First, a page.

Winogrand 1964.  Photographs by Garry Winogrand. Text by Trudy Wilner Stack.

Winogrand 1964.

Photographs by Garry Winogrand. Text by Trudy Wilner Stack.
Arena Editions, Santa Fe, United States, 2002. 300 pp., 200 duotone and color illustrations, 12x10".

Publisher's Description

Out of Print.

Garry Winogrand (1928-1984) was a native New Yorker whose photographs of public life epitomized the indigenous pulse and social complexity of the urban scene after World War II. His photographs embody their time and conjugate a new photographic street style, commemorated in hundreds of international publications and museum collections, including three monographs produced by the Museum of Modern Art and the provocative tribute Women Are Beautiful. Despite Winogrand's inevitable identification with New York City, many of his most iconic and memorable images were made outside of his hometown, especially in California and Texas. In 1964, with the support of the first of three Guggenheim Fellowships, Winogrand traveled for five months to seventeen states. He recorded an America in transition, while expanding his dominance of street photography to include a brilliant on-the-road aesthetic. With this body of work, his influence on photography crystallized, his later work was foretold, and he became recognized as a critical photographic interpreter of the sixties. The prints he edited and enlarged from hundreds of rolls of film exposed in 1964 are now found in the Garry Winogrand Archive at the Center for Creative Photography at the University of Arizona. The archive is an unprecedented public resource, containing the photographer's prints, negatives, contact sheets, and papers. Winogrand: 1964 gives cohesive form to Garry Winogrand's America, in over 200 photographs made in a single year, the majority previously unpublished. Taken together, these unparalleled, newly researched images depict the country at a cultural crossroads, still a frontier nation-naive and quirky-but increasingly linked by information and entertainment media. Winogrand travels the United States with his characteristic appetite for life-shooting on the beach, at state fairs and stock shows, tourist attractions and sporting events-creating what Tod Papageorge deemed "the most accessible body of pictures he ever made." A year after the assassination of JFK, Winogrand summons the national mood as the Vietnam War begins and the Civil Rights movement results in significant legislation. In the year of Dr. Strangelove and the New York World's Fair, Winogrand searches for meaning in his work and the world it reflects. "I look at the pictures I have done up to now," he wrote in 1963, "and they make me feel that who we are and what we feel and what is to become of us just doesn't matter."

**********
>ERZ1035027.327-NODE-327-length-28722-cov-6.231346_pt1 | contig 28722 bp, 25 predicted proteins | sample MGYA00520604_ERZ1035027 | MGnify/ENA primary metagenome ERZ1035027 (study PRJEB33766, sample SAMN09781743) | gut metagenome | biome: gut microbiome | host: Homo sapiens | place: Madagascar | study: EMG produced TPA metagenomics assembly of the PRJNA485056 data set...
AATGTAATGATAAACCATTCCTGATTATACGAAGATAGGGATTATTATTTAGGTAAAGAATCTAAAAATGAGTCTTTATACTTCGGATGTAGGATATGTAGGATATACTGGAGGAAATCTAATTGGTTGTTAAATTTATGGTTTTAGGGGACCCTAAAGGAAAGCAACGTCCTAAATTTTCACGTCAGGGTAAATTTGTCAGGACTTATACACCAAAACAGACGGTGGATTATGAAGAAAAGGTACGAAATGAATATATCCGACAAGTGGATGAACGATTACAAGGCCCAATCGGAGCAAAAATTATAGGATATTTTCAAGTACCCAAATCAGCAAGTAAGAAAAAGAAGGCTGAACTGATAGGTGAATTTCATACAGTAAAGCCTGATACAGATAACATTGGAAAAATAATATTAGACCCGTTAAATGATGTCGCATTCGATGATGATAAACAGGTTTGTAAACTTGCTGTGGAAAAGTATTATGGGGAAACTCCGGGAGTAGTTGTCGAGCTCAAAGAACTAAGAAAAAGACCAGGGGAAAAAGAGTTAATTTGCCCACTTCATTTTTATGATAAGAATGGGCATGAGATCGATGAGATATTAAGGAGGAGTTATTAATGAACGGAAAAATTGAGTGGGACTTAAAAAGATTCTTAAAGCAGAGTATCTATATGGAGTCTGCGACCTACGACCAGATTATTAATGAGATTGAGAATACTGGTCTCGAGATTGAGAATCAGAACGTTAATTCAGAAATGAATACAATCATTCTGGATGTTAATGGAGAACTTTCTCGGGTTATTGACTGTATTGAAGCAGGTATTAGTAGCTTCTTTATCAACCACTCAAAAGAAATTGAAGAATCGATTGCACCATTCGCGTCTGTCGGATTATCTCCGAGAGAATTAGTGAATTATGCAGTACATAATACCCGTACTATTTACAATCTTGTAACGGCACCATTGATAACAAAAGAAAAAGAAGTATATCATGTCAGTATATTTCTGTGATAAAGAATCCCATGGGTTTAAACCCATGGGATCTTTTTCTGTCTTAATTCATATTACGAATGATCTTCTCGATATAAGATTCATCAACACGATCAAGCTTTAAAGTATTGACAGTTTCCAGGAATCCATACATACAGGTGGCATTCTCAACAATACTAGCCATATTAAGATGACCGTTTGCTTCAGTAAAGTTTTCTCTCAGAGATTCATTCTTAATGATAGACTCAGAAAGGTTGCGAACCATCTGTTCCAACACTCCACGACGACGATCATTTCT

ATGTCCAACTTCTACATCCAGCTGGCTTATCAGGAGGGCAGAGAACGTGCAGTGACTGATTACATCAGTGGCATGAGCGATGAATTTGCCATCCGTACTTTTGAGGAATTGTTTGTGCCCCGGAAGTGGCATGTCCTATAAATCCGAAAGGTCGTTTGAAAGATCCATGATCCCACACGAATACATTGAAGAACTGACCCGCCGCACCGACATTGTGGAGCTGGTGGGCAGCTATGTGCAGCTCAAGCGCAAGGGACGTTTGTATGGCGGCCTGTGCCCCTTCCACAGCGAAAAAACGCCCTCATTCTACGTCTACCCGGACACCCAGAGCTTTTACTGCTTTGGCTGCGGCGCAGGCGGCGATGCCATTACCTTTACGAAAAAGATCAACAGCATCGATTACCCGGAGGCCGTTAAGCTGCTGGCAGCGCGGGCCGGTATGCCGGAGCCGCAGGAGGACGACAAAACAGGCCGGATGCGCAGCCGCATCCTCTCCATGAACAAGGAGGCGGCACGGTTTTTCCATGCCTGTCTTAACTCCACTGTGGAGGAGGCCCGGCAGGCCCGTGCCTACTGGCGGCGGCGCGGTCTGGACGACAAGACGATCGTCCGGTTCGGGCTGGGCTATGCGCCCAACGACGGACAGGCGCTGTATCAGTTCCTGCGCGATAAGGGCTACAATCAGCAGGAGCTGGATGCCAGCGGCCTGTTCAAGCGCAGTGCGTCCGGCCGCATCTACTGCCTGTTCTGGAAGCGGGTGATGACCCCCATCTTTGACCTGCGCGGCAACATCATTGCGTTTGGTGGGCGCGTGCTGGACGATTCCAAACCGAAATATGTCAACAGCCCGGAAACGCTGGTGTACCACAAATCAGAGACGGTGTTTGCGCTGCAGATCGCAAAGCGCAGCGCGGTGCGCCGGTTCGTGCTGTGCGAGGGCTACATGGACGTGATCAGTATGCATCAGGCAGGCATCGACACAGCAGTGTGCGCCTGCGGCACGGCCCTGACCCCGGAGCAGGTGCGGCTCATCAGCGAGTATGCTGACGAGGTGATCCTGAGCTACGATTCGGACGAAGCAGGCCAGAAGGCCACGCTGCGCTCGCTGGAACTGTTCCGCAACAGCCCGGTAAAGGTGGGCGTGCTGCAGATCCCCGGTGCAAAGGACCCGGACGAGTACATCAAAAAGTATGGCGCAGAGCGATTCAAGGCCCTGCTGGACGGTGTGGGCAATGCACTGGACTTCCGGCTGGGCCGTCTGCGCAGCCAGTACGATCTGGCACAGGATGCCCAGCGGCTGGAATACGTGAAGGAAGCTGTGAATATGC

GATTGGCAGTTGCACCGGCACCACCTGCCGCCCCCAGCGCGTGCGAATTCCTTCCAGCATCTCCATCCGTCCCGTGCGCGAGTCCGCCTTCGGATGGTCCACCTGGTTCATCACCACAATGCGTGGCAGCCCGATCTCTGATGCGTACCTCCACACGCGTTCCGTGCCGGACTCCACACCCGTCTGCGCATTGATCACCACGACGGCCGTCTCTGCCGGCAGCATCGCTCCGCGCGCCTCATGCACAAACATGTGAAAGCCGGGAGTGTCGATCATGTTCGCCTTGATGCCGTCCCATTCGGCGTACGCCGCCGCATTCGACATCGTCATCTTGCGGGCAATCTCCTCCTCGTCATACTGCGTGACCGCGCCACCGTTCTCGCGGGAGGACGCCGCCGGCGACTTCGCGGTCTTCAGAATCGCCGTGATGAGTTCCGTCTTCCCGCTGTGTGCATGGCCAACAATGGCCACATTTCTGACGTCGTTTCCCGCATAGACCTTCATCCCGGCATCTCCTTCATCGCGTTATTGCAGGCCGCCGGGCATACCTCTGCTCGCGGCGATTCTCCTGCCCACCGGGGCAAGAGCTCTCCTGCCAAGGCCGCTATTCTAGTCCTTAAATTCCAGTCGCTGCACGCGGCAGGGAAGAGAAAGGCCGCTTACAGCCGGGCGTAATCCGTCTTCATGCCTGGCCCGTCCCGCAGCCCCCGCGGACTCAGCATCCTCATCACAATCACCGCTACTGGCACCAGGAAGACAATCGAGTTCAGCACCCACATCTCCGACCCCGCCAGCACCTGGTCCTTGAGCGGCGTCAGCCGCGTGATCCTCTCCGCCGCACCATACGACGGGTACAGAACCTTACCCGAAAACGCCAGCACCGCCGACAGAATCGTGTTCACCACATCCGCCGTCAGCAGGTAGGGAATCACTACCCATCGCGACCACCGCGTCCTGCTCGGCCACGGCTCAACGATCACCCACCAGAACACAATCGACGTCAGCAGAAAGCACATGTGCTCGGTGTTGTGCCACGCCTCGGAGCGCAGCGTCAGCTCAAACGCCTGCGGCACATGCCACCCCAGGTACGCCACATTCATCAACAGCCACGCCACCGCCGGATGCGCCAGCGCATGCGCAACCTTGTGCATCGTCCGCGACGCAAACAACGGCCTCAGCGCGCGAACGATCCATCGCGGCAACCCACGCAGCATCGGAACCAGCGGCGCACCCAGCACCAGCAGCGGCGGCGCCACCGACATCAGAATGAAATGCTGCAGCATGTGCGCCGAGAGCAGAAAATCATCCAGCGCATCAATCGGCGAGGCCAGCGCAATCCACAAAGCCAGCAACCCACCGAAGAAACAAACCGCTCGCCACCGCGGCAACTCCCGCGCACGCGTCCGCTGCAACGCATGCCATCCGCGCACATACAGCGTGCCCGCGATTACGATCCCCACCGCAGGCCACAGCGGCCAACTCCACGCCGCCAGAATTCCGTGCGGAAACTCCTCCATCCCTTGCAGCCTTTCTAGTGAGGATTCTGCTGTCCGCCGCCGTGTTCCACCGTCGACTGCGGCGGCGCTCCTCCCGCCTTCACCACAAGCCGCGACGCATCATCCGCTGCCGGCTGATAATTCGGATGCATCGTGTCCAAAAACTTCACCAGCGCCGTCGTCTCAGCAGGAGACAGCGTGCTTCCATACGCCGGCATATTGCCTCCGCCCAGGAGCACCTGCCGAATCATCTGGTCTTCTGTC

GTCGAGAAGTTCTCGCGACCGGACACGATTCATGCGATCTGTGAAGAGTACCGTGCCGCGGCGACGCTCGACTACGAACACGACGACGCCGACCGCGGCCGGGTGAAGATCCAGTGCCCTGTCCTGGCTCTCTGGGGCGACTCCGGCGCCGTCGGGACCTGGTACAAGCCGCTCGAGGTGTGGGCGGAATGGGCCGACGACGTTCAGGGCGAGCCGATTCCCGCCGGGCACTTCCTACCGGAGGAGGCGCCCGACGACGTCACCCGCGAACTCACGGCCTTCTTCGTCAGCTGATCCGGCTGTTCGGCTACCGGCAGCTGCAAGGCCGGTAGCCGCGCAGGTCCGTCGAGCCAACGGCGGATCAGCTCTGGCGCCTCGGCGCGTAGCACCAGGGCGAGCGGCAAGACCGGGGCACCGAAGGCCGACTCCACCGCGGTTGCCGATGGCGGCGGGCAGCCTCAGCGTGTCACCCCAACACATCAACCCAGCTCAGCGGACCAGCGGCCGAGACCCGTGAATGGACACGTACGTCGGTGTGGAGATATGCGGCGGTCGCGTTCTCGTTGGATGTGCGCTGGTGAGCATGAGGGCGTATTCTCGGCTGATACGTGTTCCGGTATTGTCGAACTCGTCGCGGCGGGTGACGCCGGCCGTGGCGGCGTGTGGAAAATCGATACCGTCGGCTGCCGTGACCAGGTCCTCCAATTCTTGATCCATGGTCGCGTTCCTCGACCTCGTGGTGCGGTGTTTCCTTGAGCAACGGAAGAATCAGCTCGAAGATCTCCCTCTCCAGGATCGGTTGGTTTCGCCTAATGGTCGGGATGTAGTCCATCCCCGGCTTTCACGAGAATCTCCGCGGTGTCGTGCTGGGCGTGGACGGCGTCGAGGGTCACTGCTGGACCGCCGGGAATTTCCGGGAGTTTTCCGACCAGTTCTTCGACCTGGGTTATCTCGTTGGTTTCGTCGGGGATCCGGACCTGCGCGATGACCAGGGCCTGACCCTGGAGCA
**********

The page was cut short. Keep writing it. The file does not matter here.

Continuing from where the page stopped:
Many of Winogrand's most famous photographs debuted in New Documents, the Museum of Modern Art's pivotal 1967 exhibition. Many from that selection remained unpublished until now, as did more than a hundred new images culled from the vast archive at the Center for Creative Photography. Discoveries from this remarkable collection include unexpected color work shot hand in hand with black and white, an entire oeuvre of views through Winogrand's windshield and car windows, and magnificent compositions made at airport terminals, where he sought "how to deal with terror." In all, Winogrand: 1964 constitutes his own American Photographs or The Americans, combining an uncanny, hairpin-turn formalism with a comedic, almost palpable empathy for his subjects and his country. Each picture is a strange, unforgettable surprise.

Trudy Wilner Stack has been curator of exhibitions and collections at the Center for Creative Photography, University of Arizona, since 1992. She has curated dozens of exhibitions of contemporary and historical photography, seen in museums around the world. She is the author of numerous books, essays, and introductions, including Christenberry: Reconstruction and Sea Change. She curated Winogrand's Street Theater for the 2001 Recontres Internationales de la Photographie, Arles, France, and served as project director of The Garry Winogrand Game of Photography at the Center for Creative Photography. Wilner Stack was awarded a J. Paul Getty Curatorial Research Fellowship in 2001 to research Garry Winogrand and to develop this publication.

 Winogrand: 1964 is out-of-print and highly sought after. 


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